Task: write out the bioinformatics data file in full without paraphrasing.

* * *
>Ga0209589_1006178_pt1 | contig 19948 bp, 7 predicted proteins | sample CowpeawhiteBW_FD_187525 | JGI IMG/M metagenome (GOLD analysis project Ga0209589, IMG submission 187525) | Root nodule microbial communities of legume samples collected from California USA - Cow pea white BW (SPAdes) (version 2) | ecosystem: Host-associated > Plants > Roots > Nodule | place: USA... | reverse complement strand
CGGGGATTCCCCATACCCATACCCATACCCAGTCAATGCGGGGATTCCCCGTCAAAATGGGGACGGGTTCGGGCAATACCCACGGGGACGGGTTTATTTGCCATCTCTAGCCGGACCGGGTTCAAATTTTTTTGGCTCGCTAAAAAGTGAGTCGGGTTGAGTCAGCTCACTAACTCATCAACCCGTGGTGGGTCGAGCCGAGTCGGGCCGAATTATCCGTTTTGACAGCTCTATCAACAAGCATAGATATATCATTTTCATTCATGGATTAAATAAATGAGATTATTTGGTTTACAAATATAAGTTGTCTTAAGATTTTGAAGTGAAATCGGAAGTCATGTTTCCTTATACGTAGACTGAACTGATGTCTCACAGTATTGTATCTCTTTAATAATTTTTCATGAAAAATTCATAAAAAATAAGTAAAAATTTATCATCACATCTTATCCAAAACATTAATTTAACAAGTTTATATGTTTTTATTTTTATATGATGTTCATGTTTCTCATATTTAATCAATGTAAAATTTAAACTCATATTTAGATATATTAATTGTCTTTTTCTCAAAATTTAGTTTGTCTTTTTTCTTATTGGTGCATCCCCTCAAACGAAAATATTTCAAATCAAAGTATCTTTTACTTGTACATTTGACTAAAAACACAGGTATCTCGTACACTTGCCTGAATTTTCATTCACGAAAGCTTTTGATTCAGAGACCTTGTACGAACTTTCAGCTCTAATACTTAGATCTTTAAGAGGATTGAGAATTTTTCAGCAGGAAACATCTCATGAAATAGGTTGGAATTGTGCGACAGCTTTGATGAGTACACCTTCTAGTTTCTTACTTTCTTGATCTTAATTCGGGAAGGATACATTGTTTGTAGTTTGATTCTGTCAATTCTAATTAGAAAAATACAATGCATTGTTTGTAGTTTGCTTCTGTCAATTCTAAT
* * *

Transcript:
>Ga0209589_1006178_pt1 | contig 19948 bp, 7 predicted proteins | sample CowpeawhiteBW_FD_187525 | JGI IMG/M metagenome (GOLD analysis project Ga0209589, IMG submission 187525) | Root nodule microbial communities of legume samples collected from California USA - Cow pea white BW (SPAdes) (version 2) | ecosystem: Host-associated > Plants > Roots > Nodule | place: USA... | reverse complement strand
CGGGGATTCCCCATACCCATACCCATACCCAGTCAATGCGGGGATTCCCCGTCAAAATGGGGACGGGTTCGGGCAATACCCACGGGGACGGGTTTATTTGCCATCTCTAGCCGGACCGGGTTCAAATTTTTTTGGCTCGCTAAAAAGTGAGTCGGGTTGAGTCAGCTCACTAACTCATCAACCCGTGGTGGGTCGAGCCGAGTCGGGCCGAATTATCCGTTTTGACAGCTCTATCAACAAGCATAGATATATCATTTTCATTCATGGATTAAATAAATGAGATTATTTGGTTTACAAATATAAGTTGTCTTAAGATTTTGAAGTGAAATCGGAAGTCATGTTTCCTTATACGTAGACTGAACTGATGTCTCACAGTATTGTATCTCTTTAATAATTTTTCATGAAAAATTCATAAAAAATAAGTAAAAATTTATCATCACATCTTATCCAAAACATTAATTTAACAAGTTTATATGTTTTTATTTTTATATGATGTTCATGTTTCTCATATTTAATCAATGTAAAATTTAAACTCATATTTAGATATATTAATTGTCTTTTTCTCAAAATTTAGTTTGTCTTTTTTCTTATTGGTGCATCCCCTCAAACGAAAATATTTCAAATCAAAGTATCTTTTACTTGTACATTTGACTAAAAACACAGGTATCTCGTACACTTGCCTGAATTTTCATTCACGAAAGCTTTTGATTCAGAGACCTTGTACGAACTTTCAGCTCTAATACTTAGATCTTTAAGAGGATTGAGAATTTTTCAGCAGGAAACATCTCATGAAATAGGTTGGAATTGTGCGACAGCTTTGATGAGTACACCTTCTAGTTTCTTACTTTCTTGATCTTAATTCGGGAAGGATACATTGTTTGTAGTTTGATTCTGTCAATTCTAATTAGAAAAATACAATGCATTGTTTGTAGTTTGCTTCTGTCAATTCTAAT